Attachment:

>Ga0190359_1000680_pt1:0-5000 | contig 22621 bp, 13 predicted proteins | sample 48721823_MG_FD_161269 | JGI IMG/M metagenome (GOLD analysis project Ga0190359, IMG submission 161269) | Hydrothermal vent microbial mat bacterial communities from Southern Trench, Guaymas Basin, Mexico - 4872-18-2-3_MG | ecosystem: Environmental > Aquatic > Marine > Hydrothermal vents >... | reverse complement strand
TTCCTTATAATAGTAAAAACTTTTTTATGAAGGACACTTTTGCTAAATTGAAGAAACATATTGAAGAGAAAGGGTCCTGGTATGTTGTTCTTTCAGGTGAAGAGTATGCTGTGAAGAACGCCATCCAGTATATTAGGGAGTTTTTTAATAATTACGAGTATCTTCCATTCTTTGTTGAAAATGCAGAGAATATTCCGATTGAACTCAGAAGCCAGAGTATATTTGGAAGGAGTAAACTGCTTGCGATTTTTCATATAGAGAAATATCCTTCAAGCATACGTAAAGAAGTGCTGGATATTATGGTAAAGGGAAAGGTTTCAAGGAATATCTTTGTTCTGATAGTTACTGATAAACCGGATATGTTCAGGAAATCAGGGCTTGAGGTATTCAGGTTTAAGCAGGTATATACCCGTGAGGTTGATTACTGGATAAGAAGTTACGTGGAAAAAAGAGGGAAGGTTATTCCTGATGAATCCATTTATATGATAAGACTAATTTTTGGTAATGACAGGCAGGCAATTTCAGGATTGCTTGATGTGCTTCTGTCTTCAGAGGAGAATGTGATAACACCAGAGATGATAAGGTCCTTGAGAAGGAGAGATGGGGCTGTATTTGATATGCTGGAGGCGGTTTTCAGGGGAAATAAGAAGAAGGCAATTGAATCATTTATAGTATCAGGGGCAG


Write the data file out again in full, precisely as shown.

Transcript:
>Ga0190359_1000680_pt1:0-5000 | contig 22621 bp, 13 predicted proteins | sample 48721823_MG_FD_161269 | JGI IMG/M metagenome (GOLD analysis project Ga0190359, IMG submission 161269) | Hydrothermal vent microbial mat bacterial communities from Southern Trench, Guaymas Basin, Mexico - 4872-18-2-3_MG | ecosystem: Environmental > Aquatic > Marine > Hydrothermal vents >... | reverse complement strand
TTCCTTATAATAGTAAAAACTTTTTTATGAAGGACACTTTTGCTAAATTGAAGAAACATATTGAAGAGAAAGGGTCCTGGTATGTTGTTCTTTCAGGTGAAGAGTATGCTGTGAAGAACGCCATCCAGTATATTAGGGAGTTTTTTAATAATTACGAGTATCTTCCATTCTTTGTTGAAAATGCAGAGAATATTCCGATTGAACTCAGAAGCCAGAGTATATTTGGAAGGAGTAAACTGCTTGCGATTTTTCATATAGAGAAATATCCTTCAAGCATACGTAAAGAAGTGCTGGATATTATGGTAAAGGGAAAGGTTTCAAGGAATATCTTTGTTCTGATAGTTACTGATAAACCGGATATGTTCAGGAAATCAGGGCTTGAGGTATTCAGGTTTAAGCAGGTATATACCCGTGAGGTTGATTACTGGATAAGAAGTTACGTGGAAAAAAGAGGGAAGGTTATTCCTGATGAATCCATTTATATGATAAGACTAATTTTTGGTAATGACAGGCAGGCAATTTCAGGATTGCTTGATGTGCTTCTGTCTTCAGAGGAGAATGTGATAACACCAGAGATGATAAGGTCCTTGAGAAGGAGAGATGGGGCTGTATTTGATATGCTGGAGGCGGTTTTCAGGGGAAATAAGAAGAAGGCAATTGAATCATTTATAGTATCAGGGGCAG